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2016 Chevrolet Camaro revealed

By Daniel deGasperi, 17 May 2015 News

2016 Chevrolet Camaro revealed

GM's new V8 hero unveiled, but will it come to Oz?

The sixth-generation Chevrolet Camaro has been revealed in Detroit as a smaller, lighter and faster coupe than the Aussie-engineered model it replaces.

Ready for a 2016 showdown with the Ford Mustang that would make those working out at muscle beach blush, Camaro Six will be available with a 205kW/400Nm 2.0-litre turbo four-cylinder, 250kW/385Nm 3.6-litre V6 or 339kW/617Nm 6.2-litre LT1 V8.

The four-banger promises a sub-6.0-second sprint to 60mph (97km/h) and 7.8L/100km economy, with a sound amplifier boosting engine noise via the speakers.

The powered-up V6, meanwhile, gets cylinder-deactivation tech for the first time, and the V8 scores an auto-rev-matching facility for the standard six-speed manual and optional magnetic ride control borrowed from the Corvette ZL1.

An eight-speed automatic is optional with all three engines.

Every bit of the Camaro body and chassis is new except for the Chevy bow-tie badge and ‘SS’ bootlid badge.

This means an end to Camaro being Australian engineered, having shared over the past five years its Zeta platform architecture with the Holden Commodore.

The new Camaro is built on the Alpha rear-drive platform that underpins Cadillac models, yet Chevrolet claims 70 per cent of parts are unique. The new coupe is 28 per cent stiffer and up to 90kg lighter than the car it replaces, though it is also smaller.

The sixth-gen Camaro stretches 4784-millimetres long (57mm less than before), 1897mm wide (down 20mm) and 1348mm tall (also reduced 20mm), riding on a 2811mm wheelbase that puts 41mm less distance between the axles.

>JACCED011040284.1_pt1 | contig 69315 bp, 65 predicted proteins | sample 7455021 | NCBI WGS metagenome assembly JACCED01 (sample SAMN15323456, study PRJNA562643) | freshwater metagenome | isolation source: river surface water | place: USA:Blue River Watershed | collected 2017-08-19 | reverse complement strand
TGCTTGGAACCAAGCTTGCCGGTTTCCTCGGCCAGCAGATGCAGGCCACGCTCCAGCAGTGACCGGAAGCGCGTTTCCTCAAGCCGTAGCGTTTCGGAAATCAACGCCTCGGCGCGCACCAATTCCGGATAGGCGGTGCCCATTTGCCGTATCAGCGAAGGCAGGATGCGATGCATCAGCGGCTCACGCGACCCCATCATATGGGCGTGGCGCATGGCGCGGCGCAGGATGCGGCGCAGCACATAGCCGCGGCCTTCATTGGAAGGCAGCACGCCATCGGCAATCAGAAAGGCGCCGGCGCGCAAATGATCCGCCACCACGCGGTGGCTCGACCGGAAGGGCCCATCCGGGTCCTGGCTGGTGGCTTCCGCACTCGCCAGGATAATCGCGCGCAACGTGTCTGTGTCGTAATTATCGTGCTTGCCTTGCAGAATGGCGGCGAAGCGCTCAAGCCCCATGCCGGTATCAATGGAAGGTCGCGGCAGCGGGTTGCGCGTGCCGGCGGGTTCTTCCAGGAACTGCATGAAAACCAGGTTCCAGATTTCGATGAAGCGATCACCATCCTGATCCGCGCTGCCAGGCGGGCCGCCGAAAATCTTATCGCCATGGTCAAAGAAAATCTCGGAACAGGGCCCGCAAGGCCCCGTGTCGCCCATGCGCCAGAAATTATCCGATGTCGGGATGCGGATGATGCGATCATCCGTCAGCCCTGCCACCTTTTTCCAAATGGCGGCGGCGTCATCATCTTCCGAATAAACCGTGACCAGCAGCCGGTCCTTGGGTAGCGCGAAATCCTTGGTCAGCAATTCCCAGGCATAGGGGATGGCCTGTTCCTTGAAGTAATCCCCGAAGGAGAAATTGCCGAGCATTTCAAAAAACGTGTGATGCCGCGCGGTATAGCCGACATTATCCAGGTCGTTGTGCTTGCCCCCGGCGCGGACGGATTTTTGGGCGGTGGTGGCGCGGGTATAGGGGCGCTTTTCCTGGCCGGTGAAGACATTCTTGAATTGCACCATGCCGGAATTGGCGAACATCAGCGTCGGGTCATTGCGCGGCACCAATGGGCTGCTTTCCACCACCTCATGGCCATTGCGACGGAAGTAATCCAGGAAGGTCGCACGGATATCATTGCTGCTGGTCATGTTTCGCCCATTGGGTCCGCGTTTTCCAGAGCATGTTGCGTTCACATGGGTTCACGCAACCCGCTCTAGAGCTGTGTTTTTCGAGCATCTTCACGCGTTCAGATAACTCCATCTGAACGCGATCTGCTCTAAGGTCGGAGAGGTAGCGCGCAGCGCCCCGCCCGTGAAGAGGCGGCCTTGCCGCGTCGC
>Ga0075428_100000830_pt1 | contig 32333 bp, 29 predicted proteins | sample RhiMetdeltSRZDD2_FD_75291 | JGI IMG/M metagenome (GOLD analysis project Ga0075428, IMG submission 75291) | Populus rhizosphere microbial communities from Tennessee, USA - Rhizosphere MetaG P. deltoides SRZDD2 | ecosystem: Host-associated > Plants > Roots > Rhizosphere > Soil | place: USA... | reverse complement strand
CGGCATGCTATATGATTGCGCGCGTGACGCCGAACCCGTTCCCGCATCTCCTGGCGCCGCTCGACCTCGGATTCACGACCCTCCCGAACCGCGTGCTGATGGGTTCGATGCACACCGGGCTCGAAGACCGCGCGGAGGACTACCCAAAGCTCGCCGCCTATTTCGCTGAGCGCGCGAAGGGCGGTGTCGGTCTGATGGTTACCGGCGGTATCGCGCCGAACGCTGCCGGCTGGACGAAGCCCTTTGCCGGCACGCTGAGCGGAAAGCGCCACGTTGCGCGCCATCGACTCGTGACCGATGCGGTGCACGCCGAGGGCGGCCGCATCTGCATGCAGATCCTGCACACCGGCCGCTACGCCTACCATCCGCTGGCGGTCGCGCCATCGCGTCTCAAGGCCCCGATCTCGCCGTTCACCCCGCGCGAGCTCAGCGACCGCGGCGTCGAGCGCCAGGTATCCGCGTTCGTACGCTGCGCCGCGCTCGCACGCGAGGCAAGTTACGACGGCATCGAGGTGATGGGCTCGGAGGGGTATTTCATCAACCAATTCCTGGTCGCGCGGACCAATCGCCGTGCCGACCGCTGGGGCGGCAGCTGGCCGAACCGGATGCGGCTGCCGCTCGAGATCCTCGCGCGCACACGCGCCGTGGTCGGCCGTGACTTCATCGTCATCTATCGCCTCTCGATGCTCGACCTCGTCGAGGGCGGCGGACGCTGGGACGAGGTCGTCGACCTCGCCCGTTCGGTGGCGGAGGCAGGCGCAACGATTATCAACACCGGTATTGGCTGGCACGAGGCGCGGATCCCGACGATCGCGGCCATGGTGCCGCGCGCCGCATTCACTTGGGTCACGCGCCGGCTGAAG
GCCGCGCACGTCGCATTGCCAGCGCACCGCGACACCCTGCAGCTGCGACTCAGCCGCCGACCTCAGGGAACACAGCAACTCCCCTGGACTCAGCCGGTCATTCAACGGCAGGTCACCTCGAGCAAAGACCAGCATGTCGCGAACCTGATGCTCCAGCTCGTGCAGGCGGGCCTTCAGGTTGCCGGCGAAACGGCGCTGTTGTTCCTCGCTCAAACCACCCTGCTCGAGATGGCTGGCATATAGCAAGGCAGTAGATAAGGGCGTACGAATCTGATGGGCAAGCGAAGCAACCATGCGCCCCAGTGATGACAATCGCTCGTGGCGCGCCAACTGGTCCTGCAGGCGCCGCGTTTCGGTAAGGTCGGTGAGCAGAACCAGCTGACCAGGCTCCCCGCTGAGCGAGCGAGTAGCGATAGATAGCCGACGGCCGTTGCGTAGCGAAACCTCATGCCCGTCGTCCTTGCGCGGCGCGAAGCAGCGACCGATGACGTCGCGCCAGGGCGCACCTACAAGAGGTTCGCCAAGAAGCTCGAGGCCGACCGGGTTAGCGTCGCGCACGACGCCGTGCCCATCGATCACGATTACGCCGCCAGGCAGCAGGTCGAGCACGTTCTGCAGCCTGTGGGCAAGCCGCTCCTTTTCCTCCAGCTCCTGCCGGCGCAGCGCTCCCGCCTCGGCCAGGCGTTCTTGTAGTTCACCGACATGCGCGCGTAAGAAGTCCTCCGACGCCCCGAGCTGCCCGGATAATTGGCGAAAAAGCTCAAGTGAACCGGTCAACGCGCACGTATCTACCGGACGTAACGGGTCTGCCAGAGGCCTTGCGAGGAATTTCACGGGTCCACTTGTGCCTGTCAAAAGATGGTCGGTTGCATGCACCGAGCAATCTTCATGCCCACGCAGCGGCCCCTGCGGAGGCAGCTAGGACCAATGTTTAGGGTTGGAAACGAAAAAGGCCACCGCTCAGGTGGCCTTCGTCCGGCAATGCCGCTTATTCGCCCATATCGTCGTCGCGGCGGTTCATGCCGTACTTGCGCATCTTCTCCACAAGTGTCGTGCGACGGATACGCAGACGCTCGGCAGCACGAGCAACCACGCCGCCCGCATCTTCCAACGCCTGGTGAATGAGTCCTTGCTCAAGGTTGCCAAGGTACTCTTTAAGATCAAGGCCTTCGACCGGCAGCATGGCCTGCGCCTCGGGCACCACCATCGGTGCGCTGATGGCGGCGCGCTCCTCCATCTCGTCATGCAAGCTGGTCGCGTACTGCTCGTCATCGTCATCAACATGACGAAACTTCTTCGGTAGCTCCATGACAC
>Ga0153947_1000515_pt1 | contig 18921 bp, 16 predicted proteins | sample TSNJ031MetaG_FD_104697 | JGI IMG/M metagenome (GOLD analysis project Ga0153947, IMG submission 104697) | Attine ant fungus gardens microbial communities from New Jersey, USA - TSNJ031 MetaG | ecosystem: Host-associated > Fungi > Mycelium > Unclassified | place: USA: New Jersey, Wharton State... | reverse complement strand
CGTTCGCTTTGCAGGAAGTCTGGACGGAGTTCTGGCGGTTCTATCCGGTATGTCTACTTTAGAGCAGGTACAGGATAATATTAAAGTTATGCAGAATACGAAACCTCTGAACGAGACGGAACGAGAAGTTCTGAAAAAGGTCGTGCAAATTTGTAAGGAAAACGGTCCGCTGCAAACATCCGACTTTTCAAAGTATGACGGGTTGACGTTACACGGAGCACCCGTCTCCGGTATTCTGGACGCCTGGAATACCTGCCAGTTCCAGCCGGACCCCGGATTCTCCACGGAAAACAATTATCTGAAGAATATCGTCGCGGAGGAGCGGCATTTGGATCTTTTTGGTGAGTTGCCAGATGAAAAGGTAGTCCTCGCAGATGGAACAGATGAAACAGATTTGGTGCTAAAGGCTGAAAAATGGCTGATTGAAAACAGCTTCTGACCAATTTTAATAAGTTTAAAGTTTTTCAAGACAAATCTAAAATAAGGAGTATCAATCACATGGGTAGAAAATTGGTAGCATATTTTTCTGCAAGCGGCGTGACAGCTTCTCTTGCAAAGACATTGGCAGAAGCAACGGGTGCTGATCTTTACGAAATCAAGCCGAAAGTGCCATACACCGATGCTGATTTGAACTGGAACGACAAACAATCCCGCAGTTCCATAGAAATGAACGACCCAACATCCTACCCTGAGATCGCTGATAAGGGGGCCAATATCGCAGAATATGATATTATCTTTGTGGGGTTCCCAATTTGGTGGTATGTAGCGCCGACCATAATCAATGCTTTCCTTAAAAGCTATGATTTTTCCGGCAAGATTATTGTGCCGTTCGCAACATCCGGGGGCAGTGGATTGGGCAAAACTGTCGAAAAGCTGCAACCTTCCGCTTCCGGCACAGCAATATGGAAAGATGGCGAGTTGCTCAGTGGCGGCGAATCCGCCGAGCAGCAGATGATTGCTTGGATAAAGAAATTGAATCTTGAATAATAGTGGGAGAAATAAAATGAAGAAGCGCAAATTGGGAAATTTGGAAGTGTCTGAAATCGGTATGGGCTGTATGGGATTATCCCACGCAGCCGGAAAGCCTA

Between 18- and 20-inch wheels are available, and although there is no burnout mode for the two-stage stability control like you’ll find in its Ford foe, we reckon the rear-drive Camaro will be able to do skids just fine.

A four-mode drive selector – with Snow/Ice, Tour, Sport and SS-only Track settings – changes the auto and ESC mapping, power steering weight and throttle sensitivity, and if a dual-mode exhaust is fitted even has a ‘stealth’ program in its quietest mode; very cool.

While the red, white and blue-badged Chevy coupe looks familiar on the outside, the interior appears transformed.

Lashings of leather atop the doors and alloy-look trim, knurled silver air vent surrounds and twin 8.0-inch high-resolution colour screens look to give Camaro a galloping big edge over its Mustang rival.

What you won’t find, however, is the steering wheel on the right hand side, at least not for now.

“A RHD variant is not in the current plan,” Holden spokesperson Kate Lonsdale told MOTOR. “Of course, if this was to change in the future, Holden would take a very close look at this exciting car.”

Holden has promised to deliver a V8-engined two-door sports car to Australian buyers by 2018 when local production of the Commodore V8 ends, but currently neither the Corvette nor this Chevrolet Camaro places the tiller on the right.

“We will continue to leverage GM’s global product portfolio and as promised will deliver a true sports car as part of this strategy,” adds Lonsdale.

We’ll have a closer dissection of what Camaro may mean for Aussie buyers in the July issue of MOTOR magazine.

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